Tricorders & Sensors

Tricorder Tech: A Novel AI Algorithm For Analyzing Microfossils

By Keith Cowing
Press Release
University of Tromsø/Arctic University of Norway/KeAi
July 17, 2024
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Tricorder Tech: A Novel AI Algorithm For Analyzing Microfossils
Comparison of methods. Comparison of methods. Left: Machine learning approach. Right: Pipeline of standard image processing methods. More fossils are separated with the machine learning approach. — Science Direct

Editor’s note: the two large rovers NASA has in operation on Mars utilize AI – or Machine Learning – both on Earth and in some cases inside a rover itself on Mars. As we seek out biosignatures and evidence of past life (fossils) or present life imaging will play an important role. Even on Earth a practiced human eye cannot always catch obvious indications on a field trip – and when it comes to microscopy – only a microscope will do. And that still takes time to sort out what is being seen and what it all means. This research shows how Machine Learning can automate that process and do so with greater efficiency than humans can – on Earth. This is exactly what future robotic explorers will need. Not only will it help the rovers find the things they are looking for, but they can do so more efficiently and send data back to Earth that has already been parsed and analyzed. And when we send humans to assist the robots they will also benefit greatly from such analytical tools to take the search even further. This research is being conducted at vast distances with communication limits. Placing the intelligence needed to conduct and modify the course of research – albeit human and/or machine – onsite can only serve to hasten and enhance the search for life.

Microfossil analysis allows us to map the subsurface and understand past geological times. In research labs all over the world geologists spend countless hours looking through the microscope identifying and counting microfossils extracted from sedimentary rock below the seabed. The analysis is time-consuming but important, as the species distribution tell a great deal about the geological time period of sedimentary layers from the subsurface, as well as the climatic conditions at the earths surface at the time when these microfossils were formed.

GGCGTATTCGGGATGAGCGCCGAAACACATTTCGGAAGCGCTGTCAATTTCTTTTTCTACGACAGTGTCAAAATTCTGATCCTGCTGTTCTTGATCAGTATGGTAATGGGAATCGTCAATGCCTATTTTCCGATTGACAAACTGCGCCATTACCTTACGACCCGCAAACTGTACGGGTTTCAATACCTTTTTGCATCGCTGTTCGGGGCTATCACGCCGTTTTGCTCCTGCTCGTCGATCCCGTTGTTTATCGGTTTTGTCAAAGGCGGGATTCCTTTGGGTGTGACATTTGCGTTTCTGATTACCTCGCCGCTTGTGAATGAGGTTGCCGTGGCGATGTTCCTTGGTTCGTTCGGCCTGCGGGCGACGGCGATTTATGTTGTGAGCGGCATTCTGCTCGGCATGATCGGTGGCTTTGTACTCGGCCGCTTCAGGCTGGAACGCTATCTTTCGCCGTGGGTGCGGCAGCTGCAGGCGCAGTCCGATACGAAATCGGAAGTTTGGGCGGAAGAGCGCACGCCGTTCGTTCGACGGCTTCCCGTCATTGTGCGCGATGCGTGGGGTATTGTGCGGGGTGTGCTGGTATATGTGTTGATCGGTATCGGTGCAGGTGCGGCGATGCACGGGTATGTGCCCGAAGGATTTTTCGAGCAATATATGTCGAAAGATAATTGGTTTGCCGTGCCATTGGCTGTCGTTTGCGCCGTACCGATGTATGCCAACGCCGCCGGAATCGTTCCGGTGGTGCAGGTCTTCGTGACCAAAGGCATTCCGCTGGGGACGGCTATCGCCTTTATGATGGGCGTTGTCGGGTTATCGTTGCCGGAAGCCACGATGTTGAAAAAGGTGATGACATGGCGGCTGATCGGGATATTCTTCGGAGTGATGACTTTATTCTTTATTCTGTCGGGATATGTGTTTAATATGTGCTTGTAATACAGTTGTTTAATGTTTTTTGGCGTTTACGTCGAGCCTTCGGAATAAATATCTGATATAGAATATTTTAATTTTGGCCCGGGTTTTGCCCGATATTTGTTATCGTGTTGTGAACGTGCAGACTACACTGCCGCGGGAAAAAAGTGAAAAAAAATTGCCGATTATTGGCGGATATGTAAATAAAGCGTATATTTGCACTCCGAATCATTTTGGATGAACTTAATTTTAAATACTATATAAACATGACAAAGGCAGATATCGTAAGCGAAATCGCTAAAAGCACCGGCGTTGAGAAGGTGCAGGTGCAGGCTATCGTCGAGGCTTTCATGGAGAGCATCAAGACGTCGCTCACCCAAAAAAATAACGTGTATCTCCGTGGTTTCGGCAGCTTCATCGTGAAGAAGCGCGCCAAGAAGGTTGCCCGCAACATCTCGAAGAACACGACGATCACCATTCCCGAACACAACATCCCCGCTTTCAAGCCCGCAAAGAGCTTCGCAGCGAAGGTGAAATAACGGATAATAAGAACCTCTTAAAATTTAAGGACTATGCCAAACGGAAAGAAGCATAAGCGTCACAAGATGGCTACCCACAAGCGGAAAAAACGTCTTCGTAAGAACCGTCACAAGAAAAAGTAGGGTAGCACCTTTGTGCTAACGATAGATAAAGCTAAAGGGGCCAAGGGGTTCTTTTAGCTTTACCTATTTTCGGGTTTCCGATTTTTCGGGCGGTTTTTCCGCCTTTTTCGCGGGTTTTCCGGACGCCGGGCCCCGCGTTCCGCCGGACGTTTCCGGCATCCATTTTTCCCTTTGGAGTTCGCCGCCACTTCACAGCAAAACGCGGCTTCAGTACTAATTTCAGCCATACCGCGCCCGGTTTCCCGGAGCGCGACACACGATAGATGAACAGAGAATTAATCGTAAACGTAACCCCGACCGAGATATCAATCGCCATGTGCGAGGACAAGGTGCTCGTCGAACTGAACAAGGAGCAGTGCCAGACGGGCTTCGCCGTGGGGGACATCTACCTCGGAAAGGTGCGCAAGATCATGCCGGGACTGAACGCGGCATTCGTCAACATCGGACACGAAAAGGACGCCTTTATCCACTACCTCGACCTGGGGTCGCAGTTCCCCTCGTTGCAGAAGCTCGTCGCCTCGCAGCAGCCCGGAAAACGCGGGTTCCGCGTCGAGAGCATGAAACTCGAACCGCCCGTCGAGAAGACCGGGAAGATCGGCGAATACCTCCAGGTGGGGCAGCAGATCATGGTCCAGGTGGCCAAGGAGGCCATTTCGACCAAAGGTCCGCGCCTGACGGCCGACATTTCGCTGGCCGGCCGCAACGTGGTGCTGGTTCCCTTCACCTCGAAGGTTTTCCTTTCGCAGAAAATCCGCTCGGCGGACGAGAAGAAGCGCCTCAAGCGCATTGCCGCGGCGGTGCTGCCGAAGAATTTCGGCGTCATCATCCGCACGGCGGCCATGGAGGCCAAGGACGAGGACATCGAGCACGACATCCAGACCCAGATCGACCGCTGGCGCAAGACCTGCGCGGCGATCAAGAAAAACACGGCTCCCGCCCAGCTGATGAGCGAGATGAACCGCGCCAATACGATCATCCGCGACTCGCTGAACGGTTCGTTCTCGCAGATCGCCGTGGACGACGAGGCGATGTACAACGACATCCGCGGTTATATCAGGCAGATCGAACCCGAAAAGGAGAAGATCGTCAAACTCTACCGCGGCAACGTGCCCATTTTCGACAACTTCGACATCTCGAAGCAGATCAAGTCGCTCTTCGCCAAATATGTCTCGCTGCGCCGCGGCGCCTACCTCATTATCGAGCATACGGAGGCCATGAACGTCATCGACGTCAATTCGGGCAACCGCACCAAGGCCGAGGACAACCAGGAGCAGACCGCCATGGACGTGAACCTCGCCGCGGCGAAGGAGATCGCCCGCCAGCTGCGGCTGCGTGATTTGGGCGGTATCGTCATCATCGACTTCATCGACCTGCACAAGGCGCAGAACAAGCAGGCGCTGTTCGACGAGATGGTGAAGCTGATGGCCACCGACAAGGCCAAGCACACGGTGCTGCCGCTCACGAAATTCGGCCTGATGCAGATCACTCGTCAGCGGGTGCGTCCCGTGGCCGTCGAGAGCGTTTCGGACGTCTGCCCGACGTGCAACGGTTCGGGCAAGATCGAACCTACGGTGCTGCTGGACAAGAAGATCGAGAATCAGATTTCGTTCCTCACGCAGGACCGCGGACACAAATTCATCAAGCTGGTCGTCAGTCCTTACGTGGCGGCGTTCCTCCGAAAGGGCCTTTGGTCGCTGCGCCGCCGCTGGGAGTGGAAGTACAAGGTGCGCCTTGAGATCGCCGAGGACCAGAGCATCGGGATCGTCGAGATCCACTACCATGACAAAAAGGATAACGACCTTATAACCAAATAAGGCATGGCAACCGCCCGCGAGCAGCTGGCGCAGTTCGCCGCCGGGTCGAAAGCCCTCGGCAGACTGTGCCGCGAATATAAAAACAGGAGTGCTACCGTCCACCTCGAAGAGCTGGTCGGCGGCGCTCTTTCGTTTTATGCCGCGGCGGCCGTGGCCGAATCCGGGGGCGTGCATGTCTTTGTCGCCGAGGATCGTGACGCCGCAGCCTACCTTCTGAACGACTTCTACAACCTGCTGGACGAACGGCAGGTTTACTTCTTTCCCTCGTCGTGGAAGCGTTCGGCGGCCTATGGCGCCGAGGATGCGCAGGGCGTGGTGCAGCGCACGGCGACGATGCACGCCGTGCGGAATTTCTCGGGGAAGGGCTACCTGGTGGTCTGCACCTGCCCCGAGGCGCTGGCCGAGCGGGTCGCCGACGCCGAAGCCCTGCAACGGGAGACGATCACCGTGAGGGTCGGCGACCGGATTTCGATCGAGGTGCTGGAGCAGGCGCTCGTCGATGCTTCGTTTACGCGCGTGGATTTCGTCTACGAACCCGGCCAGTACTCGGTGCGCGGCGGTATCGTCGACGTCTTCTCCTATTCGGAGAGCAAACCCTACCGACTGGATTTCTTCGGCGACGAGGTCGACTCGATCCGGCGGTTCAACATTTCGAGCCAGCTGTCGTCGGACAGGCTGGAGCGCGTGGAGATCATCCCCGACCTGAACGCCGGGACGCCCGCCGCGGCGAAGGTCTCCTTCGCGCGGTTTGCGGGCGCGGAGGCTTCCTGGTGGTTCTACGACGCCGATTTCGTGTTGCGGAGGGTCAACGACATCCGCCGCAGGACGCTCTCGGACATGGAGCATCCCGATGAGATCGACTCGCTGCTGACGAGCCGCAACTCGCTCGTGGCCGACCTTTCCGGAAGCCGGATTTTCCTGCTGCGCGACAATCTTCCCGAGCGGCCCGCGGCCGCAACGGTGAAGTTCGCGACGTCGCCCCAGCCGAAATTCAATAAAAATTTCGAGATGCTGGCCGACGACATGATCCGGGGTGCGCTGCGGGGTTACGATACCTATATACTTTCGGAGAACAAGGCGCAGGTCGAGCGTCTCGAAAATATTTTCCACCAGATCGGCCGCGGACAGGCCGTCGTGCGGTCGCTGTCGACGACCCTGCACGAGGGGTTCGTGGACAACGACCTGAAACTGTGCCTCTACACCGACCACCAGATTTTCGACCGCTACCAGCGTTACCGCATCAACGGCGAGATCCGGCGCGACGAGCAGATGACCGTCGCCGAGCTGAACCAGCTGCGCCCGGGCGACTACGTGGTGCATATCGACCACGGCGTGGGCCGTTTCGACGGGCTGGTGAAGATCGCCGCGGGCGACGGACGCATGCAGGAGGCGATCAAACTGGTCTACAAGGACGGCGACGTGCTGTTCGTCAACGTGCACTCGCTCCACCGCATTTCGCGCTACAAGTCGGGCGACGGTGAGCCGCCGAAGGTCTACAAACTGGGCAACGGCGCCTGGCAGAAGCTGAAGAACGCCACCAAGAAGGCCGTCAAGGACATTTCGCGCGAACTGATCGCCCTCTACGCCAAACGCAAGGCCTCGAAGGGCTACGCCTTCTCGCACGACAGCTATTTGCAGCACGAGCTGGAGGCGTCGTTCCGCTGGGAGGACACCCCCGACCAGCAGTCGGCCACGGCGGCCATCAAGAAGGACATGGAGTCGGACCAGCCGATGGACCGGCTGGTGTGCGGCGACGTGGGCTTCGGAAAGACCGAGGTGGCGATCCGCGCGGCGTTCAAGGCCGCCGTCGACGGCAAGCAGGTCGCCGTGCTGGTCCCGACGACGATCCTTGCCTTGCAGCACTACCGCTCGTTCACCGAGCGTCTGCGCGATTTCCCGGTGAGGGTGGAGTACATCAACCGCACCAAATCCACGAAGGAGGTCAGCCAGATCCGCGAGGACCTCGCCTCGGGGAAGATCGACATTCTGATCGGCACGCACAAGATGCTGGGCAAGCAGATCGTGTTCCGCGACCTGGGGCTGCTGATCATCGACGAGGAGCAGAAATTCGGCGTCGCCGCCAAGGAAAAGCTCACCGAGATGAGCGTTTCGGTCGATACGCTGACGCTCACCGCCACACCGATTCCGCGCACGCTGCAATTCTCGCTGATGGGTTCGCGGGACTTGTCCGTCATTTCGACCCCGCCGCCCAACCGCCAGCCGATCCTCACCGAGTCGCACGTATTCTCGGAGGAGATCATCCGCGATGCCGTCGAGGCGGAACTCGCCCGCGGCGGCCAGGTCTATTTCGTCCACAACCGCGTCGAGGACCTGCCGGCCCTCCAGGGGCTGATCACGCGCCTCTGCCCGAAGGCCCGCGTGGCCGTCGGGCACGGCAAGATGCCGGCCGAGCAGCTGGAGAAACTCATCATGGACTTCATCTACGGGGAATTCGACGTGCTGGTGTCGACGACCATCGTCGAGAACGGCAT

From left to right: from a microscope slide, an object detection algorithm is adapted to detect individual crops (shown in with red bounding boxes). The detected crops are then used to train a feature extractor self-supervised (SSL stands for Self-Supervised Learning). Finally, the feature extractor is used on a small dataset of labeled samples to train a lightweight classifier supervised. This final classifier is trained with the features coming from the feature extractor and not directly with the images. — Science Direct

In a recent study published in the KeAI journal Artificial Intelligence in Geosciences, researchers at the machine learning group at University of Tromsø (UiT) The Arctic University of Norway created an advanced method for automatically detecting and analyzing microfossils from microscope images using AI. The team, in collaboration with industry partner Equinor, presented a method for automatic microfossil detection and analysis.

“This work shows that there is great potential in utilizing AI in this field,” says researcher Iver Martinsen, first and co-corresponding author of the study. “By using AI to automatically detect and recognize fossils, geologists might have a tool that can help them better utilize the enormous amount of information that wellbore samples provide”.

Microfossils are found in vast amounts everywhere, but the time and expertise required to analyze the data means that only a fraction of the available fossils are analyzed. The method the researchers used are based on state-of-the-art AI methodology — training an AI model completely without annotations, utilizing the large pool of raw data provided by the Norwegian Offshore Directorate.

“We used AI to detect fossils from one selected well on the Norwegian continental shelf, and in turn use 100,000 of the detected fossils to train a model for image recognition,” shares Martinsen.

To evaluate how well the model performs, the researchers tested the model by classifying several hundreds labeled fossils from the same well.

“We are very happy with our results. Our model exceeds previous benchmarks available out there. We hope that the present work will be beneficial for geologists both in industry and academia,” adds Martinsen.

Labeled crops. Examples of labeled crops. The description refers to the original annotation. The genus which was used for the class name is shown in parenthesis. A: Inaperturopollenites hiatus (Inaperturapollenites). B: Areosphaeridium diktyoplokum (Areosphaeridium). C: Glaphyrocysta sp. (Glaphyrocysta). D: Spiniferites manumii (Spiniferites).– Science Direct

Comparison of methods. Comparison of methods. Left: Machine learning approach. Right: Pipeline of standard image processing methods. More fossils are separated with the machine learning approach.– Science Direct

Researchers develop novel AI algorithm for analyzing microfossils, Artificial Intelligence in Geosciences, Science Direct (open access)


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